Three weeks later on Memorial Day of 1972, Mike and I were on the way home in my ‘66 Chevy BelAir coupe driving 55 mph. We’d been out to visit his grandma, and we were traveling north on M-50 less than two miles from my house when my right front tire hit a standing puddle of water in the middle of the road left from an earlier rainstorm that day. When I hit that puddle my car pulled immediately to the right a bit just enough to veer about a foot off onto the sandy shoulder of the road. As I steadied the car and steered to pull it gently back to the left and onto the road I felt an immediate snap and the steering wheel went limp and unresponsive in my hands while the car veered off the left side of M-50 into a culvert and rolled over before I blacked out.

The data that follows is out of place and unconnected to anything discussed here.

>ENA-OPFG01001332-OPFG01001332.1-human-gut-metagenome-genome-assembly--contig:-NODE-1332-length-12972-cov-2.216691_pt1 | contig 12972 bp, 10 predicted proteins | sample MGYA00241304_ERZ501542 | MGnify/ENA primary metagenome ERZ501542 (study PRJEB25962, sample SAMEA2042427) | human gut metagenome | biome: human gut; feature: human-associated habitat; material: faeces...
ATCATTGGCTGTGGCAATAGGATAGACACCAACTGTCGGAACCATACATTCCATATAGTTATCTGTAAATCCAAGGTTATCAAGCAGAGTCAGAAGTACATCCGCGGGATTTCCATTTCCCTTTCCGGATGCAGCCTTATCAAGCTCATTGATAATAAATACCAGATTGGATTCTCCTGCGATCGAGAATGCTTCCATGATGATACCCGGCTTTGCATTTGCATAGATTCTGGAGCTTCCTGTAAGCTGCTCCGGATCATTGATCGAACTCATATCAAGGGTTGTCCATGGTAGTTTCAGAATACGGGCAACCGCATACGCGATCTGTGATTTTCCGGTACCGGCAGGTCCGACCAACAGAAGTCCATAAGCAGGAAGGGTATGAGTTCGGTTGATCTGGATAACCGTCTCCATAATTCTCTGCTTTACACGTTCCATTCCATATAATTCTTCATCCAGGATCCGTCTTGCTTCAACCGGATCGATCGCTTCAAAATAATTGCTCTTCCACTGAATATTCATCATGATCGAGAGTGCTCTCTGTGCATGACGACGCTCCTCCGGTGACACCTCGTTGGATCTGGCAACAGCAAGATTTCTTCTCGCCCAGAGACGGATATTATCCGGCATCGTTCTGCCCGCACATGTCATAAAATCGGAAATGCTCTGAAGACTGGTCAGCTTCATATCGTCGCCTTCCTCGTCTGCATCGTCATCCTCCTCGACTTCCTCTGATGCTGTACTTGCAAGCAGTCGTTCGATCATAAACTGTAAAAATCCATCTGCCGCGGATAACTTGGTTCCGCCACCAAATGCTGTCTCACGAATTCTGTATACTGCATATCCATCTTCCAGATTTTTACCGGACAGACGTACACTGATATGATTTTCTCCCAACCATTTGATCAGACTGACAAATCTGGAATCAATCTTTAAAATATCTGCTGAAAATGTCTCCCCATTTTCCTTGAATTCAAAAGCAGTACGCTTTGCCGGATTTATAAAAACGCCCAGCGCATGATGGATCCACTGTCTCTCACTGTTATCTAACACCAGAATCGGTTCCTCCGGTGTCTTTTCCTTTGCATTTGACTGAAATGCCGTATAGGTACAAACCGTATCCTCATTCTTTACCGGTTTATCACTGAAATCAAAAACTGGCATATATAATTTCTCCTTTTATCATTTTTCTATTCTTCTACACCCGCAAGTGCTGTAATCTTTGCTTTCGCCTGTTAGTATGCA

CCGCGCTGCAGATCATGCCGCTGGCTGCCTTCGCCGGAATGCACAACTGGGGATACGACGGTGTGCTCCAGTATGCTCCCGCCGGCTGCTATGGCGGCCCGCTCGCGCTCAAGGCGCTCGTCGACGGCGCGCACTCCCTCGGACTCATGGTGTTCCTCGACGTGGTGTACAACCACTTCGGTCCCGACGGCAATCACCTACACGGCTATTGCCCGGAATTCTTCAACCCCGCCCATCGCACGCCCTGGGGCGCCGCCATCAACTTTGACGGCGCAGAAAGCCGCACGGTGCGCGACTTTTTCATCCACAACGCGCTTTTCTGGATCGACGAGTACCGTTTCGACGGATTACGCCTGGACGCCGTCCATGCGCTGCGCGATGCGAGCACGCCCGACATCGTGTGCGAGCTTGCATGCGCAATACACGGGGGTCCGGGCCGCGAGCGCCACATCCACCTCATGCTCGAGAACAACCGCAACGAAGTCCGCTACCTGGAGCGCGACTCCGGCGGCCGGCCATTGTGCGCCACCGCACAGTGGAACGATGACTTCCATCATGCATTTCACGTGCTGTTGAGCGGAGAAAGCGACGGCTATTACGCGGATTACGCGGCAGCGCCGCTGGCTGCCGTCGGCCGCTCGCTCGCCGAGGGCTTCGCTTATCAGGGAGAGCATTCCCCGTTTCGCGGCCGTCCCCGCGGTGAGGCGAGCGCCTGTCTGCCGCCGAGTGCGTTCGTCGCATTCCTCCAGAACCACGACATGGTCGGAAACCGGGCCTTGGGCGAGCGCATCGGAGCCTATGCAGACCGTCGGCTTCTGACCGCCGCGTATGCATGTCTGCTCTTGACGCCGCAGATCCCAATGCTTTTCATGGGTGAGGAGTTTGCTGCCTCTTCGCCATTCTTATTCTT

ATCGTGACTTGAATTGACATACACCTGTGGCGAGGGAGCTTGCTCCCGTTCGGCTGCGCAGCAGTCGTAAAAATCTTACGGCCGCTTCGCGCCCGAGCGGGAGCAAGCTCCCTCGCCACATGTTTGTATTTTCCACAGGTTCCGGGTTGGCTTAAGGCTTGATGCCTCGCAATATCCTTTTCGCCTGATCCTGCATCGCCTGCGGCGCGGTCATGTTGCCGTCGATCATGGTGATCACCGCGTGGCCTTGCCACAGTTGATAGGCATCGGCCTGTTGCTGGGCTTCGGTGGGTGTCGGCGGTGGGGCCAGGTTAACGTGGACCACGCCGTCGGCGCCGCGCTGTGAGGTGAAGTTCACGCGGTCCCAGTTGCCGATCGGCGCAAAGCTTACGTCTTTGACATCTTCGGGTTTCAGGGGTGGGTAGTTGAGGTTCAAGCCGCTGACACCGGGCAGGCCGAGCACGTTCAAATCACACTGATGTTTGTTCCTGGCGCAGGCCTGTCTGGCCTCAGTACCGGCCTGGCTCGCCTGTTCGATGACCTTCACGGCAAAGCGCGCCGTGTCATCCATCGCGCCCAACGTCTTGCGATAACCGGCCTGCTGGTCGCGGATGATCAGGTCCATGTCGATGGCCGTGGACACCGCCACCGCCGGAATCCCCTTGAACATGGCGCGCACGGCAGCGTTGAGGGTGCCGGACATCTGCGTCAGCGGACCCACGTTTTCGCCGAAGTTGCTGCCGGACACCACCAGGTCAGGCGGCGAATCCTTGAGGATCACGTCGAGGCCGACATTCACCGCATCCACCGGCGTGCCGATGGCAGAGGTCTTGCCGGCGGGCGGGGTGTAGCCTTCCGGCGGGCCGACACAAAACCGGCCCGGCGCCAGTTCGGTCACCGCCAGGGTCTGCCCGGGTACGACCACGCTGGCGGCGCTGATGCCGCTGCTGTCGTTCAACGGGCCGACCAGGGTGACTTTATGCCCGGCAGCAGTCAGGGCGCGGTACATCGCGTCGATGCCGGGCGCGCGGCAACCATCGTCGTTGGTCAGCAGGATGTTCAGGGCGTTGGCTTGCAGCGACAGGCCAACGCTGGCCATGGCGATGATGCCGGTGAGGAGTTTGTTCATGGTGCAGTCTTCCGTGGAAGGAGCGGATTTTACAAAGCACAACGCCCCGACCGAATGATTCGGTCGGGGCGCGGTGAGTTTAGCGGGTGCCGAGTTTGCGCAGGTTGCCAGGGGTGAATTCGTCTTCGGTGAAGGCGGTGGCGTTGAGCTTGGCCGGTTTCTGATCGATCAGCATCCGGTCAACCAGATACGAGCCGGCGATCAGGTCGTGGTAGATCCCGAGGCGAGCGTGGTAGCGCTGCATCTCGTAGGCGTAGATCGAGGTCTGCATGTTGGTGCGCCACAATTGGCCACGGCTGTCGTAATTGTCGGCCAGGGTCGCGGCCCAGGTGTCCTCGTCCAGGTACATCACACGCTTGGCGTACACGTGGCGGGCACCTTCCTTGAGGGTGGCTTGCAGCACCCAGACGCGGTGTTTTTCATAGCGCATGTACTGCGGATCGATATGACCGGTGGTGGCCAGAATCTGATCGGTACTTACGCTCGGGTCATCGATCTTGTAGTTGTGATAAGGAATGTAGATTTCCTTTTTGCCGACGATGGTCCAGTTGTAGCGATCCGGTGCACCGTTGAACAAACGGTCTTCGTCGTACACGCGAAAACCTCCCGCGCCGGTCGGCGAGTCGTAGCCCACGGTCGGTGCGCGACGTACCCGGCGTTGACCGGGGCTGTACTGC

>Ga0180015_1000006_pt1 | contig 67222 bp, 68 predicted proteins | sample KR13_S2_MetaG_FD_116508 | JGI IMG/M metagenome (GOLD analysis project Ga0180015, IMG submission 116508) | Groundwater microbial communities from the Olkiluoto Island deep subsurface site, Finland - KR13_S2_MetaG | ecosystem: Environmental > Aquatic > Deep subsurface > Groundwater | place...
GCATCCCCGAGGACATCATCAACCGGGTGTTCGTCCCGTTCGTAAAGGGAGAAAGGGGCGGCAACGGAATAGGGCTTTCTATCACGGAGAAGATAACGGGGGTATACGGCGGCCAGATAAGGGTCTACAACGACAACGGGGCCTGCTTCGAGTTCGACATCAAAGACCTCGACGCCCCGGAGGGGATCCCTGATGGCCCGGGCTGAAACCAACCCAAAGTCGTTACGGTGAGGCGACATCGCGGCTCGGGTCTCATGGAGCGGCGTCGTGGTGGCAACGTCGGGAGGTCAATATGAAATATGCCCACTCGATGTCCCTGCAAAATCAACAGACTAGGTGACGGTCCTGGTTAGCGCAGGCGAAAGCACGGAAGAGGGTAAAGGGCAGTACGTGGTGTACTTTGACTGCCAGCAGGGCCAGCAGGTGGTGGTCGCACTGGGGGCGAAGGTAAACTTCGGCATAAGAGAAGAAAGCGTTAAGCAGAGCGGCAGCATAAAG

I revived almost immediately to find Mike out cold in the seat next to me and the windshield lying crinkled on the dashboard with the wipers extended perpendicular on top of it pointing straight at us from where the car had come to rest right side up nestled against the trunk of a tree. Thank God, our seat belts had held us in place as the car rolled over. I reached in front of me and turned the ignition off, and then I turned to Mike and started tapping his arm and rubbing it, and he began coming to life. We unbuckled and walked out of the car. Just a few nicks for each of us.

The car was totaled though. Two broken tie-rods! What are the odds of that?

And a week later we got the news that Michigan State would not have transferred Mike’s 3rd year credits to any California college anyway.

I had gotten the message that God was trying to tell me I wasn’t supposed to be going anywhere. I hadn’t been saved from the draft to go running off to California. Okay, I got it. I’m going back to school. In Michigan.